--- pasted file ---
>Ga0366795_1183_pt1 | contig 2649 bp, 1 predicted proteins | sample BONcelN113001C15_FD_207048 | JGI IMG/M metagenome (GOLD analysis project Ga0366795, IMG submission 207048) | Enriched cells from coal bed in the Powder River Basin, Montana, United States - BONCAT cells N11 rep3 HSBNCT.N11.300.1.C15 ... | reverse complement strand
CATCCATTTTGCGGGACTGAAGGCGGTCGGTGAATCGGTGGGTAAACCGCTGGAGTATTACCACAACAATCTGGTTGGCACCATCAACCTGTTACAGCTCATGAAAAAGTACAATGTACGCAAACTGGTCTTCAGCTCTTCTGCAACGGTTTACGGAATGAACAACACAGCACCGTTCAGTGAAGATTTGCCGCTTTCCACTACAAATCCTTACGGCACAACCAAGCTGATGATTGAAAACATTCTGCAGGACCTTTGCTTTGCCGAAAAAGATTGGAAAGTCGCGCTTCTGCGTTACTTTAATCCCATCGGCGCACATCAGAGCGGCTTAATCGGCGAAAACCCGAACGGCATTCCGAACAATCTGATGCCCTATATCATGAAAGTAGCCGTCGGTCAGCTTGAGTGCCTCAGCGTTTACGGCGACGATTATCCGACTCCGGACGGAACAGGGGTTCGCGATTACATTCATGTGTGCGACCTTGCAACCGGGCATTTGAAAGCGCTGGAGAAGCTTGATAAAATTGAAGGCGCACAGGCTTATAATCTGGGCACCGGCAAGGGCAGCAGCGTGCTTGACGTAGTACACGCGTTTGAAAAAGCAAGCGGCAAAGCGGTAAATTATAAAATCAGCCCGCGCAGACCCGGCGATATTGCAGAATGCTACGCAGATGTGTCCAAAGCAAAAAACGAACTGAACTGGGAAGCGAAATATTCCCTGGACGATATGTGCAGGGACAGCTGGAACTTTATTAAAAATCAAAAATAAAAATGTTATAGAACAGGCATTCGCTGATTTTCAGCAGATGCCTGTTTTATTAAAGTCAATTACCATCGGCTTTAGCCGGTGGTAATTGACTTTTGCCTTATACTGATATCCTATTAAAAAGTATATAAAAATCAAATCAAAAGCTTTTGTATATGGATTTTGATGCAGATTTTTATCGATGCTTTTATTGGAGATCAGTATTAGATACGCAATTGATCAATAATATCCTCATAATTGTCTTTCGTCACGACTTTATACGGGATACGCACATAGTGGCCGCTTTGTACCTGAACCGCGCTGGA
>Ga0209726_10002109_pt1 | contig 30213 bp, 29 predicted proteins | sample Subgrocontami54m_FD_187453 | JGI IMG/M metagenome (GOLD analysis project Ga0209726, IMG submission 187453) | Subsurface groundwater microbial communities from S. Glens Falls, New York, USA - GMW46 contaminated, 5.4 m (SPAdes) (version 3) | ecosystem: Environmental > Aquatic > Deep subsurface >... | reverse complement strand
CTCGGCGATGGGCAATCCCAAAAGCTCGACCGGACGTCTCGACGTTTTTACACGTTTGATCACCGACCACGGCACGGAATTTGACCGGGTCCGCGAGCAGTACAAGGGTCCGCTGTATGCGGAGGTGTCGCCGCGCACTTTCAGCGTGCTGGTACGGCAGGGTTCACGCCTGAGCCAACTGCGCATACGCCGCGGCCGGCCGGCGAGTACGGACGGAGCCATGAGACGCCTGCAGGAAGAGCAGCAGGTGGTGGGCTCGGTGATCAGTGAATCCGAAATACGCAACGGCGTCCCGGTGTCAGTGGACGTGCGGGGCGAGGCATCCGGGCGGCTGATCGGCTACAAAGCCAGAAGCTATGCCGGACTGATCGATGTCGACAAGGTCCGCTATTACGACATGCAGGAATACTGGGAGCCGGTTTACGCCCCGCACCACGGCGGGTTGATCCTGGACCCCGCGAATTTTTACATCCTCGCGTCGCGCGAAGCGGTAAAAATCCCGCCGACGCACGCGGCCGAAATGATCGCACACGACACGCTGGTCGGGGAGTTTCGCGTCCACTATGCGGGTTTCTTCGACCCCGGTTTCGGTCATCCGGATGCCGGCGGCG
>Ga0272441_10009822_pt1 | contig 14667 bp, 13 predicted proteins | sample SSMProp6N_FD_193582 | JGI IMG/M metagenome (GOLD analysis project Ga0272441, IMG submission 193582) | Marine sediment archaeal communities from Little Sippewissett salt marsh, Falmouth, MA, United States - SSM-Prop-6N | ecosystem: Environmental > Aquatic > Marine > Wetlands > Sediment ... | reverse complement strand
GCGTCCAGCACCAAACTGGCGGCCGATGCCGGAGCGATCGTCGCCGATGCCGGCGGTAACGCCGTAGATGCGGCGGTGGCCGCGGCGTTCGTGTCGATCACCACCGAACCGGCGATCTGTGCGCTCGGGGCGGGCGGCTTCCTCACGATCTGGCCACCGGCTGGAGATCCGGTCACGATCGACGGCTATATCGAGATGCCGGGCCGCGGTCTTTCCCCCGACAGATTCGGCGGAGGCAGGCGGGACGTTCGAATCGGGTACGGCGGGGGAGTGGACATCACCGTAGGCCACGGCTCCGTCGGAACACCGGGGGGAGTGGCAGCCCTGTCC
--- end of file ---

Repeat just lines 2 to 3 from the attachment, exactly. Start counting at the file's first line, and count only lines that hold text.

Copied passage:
CATCCATTTTGCGGGACTGAAGGCGGTCGGTGAATCGGTGGGTAAACCGCTGGAGTATTACCACAACAATCTGGTTGGCACCATCAACCTGTTACAGCTCATGAAAAAGTACAATGTACGCAAACTGGTCTTCAGCTCTTCTGCAACGGTTTACGGAATGAACAACACAGCACCGTTCAGTGAAGATTTGCCGCTTTCCACTACAAATCCTTACGGCACAACCAAGCTGATGATTGAAAACATTCTGCAGGACCTTTGCTTTGCCGAAAAAGATTGGAAAGTCGCGCTTCTGCGTTACTTTAATCCCATCGGCGCACATCAGAGCGGCTTAATCGGCGAAAACCCGAACGGCATTCCGAACAATCTGATGCCCTATATCATGAAAGTAGCCGTCGGTCAGCTTGAGTGCCTCAGCGTTTACGGCGACGATTATCCGACTCCGGACGGAACAGGGGTTCGCGATTACATTCATGTGTGCGACCTTGCAACCGGGCATTTGAAAGCGCTGGAGAAGCTTGATAAAATTGAAGGCGCACAGGCTTATAATCTGGGCACCGGCAAGGGCAGCAGCGTGCTTGACGTAGTACACGCGTTTGAAAAAGCAAGCGGCAAAGCGGTAAATTATAAAATCAGCCCGCGCAGACCCGGCGATATTGCAGAATGCTACGCAGATGTGTCCAAAGCAAAAAACGAACTGAACTGGGAAGCGAAATATTCCCTGGACGATATGTGCAGGGACAGCTGGAACTTTATTAAAAATCAAAAATAAAAATGTTATAGAACAGGCATTCGCTGATTTTCAGCAGATGCCTGTTTTATTAAAGTCAATTACCATCGGCTTTAGCCGGTGGTAATTGACTTTTGCCTTATACTGATATCCTATTAAAAAGTATATAAAAATCAAATCAAAAGCTTTTGTATATGGATTTTGATGCAGATTTTTATCGATGCTTTTATTGGAGATCAGTATTAGATACGCAATTGATCAATAATATCCTCATAATTGTCTTTCGTCACGACTTTATACGGGATACGCACATAGTGGCCGCTTTGTACCTGAACCGCGCTGGA
>Ga0209726_10002109_pt1 | contig 30213 bp, 29 predicted proteins | sample Subgrocontami54m_FD_187453 | JGI IMG/M metagenome (GOLD analysis project Ga0209726, IMG submission 187453) | Subsurface groundwater microbial communities from S. Glens Falls, New York, USA - GMW46 contaminated, 5.4 m (SPAdes) (version 3) | ecosystem: Environmental > Aquatic > Deep subsurface >... | reverse complement strand